This need for the GOP Five to rewrite the Commerce Clause was driven home by a straightforward U.S. Appeals Court ruling by a conservative senior judge, Laurence Silberman, who bluntly endorsed the constitutionality of the Affordable Care Act by noting the absence of any limitation on congressional regulation of national commerce.
In a Nov. 8, 2011, ruling, Silberman, an appointee of Ronald Reagan, wrote: “We look first to the text of the Constitution. Article I, § 8, cl. 3, states: ‘The Congress shall have Power . . . To regulate Commerce with foreign Nations, and among the several States, and with the Indian Tribes.’” [Emphasis added by Silberman]
Silberman continued: “At the time the Constitution was fashioned, to ‘regulate’ meant, as it does now, ‘[t]o adjust by rule or method,’ as well as ‘[t]o direct.’ To ‘direct,’ in turn, included ‘[t]o prescribe certain measure[s]; to mark out a certain course,’ and ‘[t]o order; to command.’
“In other words, to ‘regulate’ can mean to require action, and nothing in the definition appears to limit that power only to those already active in relation to an interstate market. Nor was the term ‘commerce’ limited to only existing commerce. There is therefore no textual support for appellants’ argument” that mandating the purchase of health insurance is unconstitutional.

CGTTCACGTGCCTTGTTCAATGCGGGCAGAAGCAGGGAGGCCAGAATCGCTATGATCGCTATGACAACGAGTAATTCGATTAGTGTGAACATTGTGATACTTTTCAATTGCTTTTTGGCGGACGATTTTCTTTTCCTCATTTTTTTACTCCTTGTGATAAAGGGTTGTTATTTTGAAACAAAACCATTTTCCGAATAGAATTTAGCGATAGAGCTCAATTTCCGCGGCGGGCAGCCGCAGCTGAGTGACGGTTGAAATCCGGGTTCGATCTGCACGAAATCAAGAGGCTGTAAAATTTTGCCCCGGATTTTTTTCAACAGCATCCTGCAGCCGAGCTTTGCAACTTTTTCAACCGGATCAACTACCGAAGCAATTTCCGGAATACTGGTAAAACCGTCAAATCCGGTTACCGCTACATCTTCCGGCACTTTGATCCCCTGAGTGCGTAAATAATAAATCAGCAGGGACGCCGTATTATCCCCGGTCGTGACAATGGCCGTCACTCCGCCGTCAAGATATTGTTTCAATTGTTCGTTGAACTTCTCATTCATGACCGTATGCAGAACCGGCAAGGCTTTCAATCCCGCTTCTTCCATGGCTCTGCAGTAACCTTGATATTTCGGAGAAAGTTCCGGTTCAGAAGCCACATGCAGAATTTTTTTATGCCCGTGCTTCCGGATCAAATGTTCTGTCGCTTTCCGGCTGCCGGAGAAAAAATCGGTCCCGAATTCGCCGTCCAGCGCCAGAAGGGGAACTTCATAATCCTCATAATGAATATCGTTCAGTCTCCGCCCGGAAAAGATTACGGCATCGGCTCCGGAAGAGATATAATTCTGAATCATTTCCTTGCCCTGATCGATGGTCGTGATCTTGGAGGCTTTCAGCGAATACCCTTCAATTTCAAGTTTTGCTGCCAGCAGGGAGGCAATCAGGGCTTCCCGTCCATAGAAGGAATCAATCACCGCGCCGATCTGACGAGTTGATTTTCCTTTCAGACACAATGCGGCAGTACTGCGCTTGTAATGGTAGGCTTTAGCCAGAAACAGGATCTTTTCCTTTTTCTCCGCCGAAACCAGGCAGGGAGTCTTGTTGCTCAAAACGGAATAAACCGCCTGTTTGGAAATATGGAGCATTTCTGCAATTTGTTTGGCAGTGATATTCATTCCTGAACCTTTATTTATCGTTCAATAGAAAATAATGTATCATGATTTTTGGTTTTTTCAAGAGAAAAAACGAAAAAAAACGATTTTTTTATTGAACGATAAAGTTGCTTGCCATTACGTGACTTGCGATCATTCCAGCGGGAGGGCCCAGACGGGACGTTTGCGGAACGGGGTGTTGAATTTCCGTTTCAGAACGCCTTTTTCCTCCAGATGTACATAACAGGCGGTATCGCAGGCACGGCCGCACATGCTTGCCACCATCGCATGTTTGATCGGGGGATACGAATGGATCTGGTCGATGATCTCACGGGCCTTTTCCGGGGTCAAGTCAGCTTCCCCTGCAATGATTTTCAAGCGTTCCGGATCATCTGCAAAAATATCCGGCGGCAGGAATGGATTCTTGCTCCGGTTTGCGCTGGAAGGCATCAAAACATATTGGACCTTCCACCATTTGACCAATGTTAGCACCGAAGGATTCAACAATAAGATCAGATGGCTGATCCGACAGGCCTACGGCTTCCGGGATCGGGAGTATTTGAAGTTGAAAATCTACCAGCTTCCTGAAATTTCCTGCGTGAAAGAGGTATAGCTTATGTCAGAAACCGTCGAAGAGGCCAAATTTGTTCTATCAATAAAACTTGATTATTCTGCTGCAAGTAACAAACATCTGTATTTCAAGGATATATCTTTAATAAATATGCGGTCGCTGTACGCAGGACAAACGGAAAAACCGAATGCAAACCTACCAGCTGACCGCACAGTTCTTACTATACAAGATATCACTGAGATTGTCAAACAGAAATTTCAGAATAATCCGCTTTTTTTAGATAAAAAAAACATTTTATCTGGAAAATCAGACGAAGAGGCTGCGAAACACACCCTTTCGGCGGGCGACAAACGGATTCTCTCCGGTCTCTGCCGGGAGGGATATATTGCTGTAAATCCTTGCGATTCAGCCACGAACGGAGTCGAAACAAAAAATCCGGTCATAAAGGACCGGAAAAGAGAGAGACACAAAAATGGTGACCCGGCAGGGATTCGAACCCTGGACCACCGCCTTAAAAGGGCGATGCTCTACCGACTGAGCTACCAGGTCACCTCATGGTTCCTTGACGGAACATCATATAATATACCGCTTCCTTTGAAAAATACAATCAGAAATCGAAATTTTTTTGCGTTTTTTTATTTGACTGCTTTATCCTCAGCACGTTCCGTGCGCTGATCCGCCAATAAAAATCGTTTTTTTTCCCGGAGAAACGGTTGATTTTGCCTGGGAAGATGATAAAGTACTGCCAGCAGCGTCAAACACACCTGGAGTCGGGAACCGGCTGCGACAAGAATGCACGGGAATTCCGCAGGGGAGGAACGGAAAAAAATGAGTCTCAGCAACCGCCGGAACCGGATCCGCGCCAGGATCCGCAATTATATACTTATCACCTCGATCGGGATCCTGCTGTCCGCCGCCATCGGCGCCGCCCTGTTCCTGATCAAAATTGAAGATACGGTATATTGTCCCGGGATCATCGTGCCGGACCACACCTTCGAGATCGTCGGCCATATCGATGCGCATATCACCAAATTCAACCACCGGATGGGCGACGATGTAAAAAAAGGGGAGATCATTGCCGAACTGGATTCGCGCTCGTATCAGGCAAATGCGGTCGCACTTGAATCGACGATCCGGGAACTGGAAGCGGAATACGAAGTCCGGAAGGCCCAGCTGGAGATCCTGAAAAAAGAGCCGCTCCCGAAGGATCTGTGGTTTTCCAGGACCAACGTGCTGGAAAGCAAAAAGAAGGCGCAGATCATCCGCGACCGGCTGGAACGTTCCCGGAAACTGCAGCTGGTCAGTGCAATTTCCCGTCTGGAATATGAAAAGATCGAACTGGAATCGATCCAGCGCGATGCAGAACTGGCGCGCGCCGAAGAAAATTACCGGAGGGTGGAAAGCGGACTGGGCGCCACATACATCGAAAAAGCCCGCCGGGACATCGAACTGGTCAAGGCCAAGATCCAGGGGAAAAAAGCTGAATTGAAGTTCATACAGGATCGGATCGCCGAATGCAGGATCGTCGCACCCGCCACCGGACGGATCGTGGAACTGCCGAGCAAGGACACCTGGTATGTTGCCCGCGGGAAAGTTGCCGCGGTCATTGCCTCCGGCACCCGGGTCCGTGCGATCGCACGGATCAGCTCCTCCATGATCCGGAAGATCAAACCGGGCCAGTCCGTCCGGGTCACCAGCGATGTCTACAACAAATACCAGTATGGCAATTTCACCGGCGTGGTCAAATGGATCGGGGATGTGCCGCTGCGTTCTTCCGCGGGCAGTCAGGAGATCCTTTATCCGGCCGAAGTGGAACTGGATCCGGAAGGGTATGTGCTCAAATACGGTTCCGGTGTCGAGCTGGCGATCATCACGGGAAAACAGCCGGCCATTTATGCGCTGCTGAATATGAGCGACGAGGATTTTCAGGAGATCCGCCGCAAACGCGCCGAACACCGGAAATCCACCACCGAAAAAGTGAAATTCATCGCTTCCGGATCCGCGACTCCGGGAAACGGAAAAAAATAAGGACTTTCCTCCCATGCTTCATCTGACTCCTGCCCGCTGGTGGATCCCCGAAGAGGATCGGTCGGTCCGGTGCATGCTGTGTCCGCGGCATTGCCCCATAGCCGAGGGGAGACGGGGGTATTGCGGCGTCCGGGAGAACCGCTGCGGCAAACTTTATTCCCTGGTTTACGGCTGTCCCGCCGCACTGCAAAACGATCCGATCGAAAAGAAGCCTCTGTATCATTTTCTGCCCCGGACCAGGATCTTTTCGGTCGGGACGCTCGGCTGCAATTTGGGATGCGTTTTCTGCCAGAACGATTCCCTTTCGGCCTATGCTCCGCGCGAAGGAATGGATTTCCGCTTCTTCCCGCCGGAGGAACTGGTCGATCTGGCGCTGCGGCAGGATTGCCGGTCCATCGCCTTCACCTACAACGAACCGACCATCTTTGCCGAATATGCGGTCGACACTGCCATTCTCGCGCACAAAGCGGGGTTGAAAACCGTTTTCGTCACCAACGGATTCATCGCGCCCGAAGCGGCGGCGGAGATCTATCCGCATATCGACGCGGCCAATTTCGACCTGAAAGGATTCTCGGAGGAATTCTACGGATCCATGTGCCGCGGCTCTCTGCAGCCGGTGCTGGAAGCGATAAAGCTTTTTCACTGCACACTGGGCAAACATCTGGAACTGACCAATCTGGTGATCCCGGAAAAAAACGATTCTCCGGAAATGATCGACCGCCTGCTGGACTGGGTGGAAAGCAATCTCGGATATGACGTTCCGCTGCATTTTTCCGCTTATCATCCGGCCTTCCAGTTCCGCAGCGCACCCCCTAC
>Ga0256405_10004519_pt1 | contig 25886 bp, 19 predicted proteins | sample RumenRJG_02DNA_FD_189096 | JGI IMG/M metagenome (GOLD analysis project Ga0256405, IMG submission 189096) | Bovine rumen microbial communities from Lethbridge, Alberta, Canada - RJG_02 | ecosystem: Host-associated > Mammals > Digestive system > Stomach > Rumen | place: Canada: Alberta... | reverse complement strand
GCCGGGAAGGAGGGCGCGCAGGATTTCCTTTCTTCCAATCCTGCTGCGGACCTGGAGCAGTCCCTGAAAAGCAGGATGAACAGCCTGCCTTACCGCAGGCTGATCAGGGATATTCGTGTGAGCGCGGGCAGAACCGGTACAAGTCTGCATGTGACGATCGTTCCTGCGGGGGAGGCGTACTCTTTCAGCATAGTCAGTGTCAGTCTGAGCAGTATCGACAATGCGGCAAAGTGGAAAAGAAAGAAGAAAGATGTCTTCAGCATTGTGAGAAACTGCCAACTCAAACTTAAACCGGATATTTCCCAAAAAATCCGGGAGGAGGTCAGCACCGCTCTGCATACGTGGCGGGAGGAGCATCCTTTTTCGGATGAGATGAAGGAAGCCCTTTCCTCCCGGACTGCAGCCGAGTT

Silberman’s accurate and indeed obvious statement that there is “no textual support” in the Constitution for challenging the individual mandate as unconstitutional should be especially striking to “strict constuctionists,” as all the GOP Five claim to be. “Strict construction” means to follow the words of the Constitution precisely.
For decades, this principle of “strict construction” has been a central talking point for the Right, which has accused “activist judges” of divining new constitutional “rights” which are not explicitly stated.